(ii) you (as an individual, business, or other organization) have been commonly known by the domain name, even if you have acquired no trademark or service mark rights; or
(iii) you are making a legitimate noncommercial or fair use of the domain name, without intent for commercial gain to misleadingly divert consumers or to tarnish the trademark or service mark at issue”.
The Panel notes that currently three of the disputed domain names do not resolve to any pages. Three of the disputed domain names resolve to webpages with sponsored links to credit services. This use does not satisfy paragraph 4(c) of the Policy.
The Complainant has made out a prima facie case that the Respondent has no rights or legitimate interests in the disputed domain names. None of the circumstances in paragraph 4(c) of the Policy, which sets out how a respondent can prove its rights or legitimate interests, are present in this case.
The second element of the paragraph 4(a) of the Policy is therefore satisfied.
C. Registered and Used in Bad Faith
The Panel finds that the disputed domain names <credicarma.com>, <creditcarm.com>, <creditkerma.com>, <creditkoma.com>, <criditkarma.com>, <cteditkarma.com> have been registered in bad faith, and are being used in bad faith.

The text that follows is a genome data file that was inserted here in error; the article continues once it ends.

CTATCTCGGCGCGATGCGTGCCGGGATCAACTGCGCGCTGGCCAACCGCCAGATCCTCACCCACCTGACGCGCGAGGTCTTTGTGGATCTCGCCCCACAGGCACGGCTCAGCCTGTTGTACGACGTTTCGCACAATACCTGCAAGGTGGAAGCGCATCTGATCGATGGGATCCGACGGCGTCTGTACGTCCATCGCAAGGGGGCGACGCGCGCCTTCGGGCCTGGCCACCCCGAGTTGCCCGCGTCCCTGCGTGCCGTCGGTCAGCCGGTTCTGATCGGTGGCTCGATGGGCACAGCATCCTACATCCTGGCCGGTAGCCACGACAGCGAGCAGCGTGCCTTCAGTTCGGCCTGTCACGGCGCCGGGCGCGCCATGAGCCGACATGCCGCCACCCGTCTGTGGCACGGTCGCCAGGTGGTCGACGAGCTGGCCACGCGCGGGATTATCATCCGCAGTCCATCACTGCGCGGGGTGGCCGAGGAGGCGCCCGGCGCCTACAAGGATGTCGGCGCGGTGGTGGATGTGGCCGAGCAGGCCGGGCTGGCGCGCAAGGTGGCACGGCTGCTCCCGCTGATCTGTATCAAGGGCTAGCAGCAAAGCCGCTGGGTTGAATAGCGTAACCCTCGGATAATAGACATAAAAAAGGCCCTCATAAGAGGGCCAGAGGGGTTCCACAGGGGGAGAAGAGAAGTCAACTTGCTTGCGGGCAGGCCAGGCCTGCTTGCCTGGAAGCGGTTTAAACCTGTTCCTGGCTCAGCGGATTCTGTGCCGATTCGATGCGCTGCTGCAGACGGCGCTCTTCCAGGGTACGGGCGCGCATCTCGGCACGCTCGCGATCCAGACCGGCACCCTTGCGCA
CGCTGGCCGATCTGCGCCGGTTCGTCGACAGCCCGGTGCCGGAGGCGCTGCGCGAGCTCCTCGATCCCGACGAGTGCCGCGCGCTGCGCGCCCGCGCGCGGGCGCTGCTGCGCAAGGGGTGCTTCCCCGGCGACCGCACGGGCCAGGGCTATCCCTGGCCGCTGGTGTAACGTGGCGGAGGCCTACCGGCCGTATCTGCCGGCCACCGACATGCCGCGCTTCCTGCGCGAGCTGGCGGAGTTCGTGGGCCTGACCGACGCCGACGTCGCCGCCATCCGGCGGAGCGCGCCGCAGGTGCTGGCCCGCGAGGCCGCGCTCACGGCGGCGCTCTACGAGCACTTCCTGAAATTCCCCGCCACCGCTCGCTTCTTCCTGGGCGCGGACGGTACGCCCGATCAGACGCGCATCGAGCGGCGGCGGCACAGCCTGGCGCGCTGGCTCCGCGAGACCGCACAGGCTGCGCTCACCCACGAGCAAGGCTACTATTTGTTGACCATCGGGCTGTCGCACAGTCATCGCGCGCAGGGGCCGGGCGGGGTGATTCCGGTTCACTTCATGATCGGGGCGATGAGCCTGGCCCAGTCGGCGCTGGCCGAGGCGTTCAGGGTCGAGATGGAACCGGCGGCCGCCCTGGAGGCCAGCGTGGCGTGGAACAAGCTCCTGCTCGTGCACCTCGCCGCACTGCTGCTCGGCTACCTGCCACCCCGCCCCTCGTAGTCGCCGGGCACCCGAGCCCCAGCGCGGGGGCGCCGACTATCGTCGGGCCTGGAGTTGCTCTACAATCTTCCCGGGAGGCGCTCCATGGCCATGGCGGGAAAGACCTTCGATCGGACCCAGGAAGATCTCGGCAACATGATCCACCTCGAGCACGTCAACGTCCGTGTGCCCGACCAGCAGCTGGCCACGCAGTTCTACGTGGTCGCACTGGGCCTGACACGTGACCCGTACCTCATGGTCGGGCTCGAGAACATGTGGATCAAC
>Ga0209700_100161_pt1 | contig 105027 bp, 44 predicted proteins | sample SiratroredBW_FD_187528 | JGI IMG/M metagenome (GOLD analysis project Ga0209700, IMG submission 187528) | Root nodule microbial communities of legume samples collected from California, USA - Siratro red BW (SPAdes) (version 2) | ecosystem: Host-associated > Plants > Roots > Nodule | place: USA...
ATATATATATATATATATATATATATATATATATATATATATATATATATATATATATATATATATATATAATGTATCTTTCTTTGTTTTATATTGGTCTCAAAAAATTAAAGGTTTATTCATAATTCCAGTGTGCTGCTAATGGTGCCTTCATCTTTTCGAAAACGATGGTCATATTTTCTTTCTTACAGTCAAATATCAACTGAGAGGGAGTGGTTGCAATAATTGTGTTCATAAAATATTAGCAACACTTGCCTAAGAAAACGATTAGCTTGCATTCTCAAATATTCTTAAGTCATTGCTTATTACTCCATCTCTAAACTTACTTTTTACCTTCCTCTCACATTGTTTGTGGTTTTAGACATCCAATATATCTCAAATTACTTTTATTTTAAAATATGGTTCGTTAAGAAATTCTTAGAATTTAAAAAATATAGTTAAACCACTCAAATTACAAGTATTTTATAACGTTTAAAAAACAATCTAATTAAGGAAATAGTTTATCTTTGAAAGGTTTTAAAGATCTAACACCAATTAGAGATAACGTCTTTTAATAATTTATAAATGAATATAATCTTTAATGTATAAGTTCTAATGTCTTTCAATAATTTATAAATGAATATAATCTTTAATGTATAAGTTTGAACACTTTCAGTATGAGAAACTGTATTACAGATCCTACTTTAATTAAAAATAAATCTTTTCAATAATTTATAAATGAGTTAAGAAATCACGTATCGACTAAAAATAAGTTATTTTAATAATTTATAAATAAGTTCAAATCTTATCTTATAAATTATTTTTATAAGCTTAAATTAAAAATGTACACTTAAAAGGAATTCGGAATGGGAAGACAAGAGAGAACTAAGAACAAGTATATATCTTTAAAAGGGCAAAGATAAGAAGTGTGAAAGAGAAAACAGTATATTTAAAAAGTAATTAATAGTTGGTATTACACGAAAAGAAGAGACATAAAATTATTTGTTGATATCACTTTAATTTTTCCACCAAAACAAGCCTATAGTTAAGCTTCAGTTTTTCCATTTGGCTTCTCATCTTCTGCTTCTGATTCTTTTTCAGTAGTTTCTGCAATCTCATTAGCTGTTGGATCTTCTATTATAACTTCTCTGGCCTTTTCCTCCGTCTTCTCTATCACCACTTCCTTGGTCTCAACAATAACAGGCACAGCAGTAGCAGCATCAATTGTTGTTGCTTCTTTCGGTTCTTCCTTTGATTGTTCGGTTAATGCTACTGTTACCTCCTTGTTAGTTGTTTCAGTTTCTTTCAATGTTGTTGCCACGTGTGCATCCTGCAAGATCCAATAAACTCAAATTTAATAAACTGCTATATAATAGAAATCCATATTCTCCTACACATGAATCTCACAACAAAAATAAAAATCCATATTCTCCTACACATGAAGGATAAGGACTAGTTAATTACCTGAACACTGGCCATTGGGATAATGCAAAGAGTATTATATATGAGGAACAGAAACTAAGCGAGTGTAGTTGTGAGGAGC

It is highly likely that the Respondent knew of the Complainant when the Respondent registered the disputed domain names as they comprise of purposeful misspelling of the Complainant’s mark and all of the pages have been used to provide sponsored links to credit services.
This case falls within paragraph 4(b)(iv) of the Policy which provides that a registrant has registered and is using a domain name in bad faith where:
“by using the domain name, you have intentionally attempted to attract, for commercial gain, Internet users to your web site or other on-line location, by creating a likelihood of confusion with the complainant’s mark as to the source, sponsorship, affiliation, or endorsement of your web site or location or of a product or service on your web site or location.”
The Respondent has registered the disputed domain names that are deliberate misspellings or the CREDIT KARMA trademark. This indicates the Respondent’s intention was to cause confusion so that Internet users believe that the sites were linked to the Complainant’s business.
The fact the other three disputed domain names do not currently resolve to any pages does not preclude a finding that they have been used in bad faith. It is well established that passive use or non-use of a domain name does not prevent a finding of bad faith under the doctrine of passive holding. (WIPO Overview 3.0, section 3.3). In the circumstances of this case where three of the disputed domain names have been used in bad faith, the Panel has no doubt the other three domain names, namely, <credicarma.com>, <creditkoma.com> and <cteditkarma.com>, have been registered with the intent to use them in bad faith.
The third element of paragraph 4(a) of the Policy is, therefore, satisfied.
For the foregoing reasons, in accordance with paragraphs 4(i) of the Policy and 15 of the Rules, the Panel orders that the disputed domain names, <credicarma.com>, <creditcarm.com>, <creditkerma.com>, <creditkoma.com>, <criditkarma.com> and <cteditkarma.com>, be transferred to the Complainant.
Date: July 25, 2017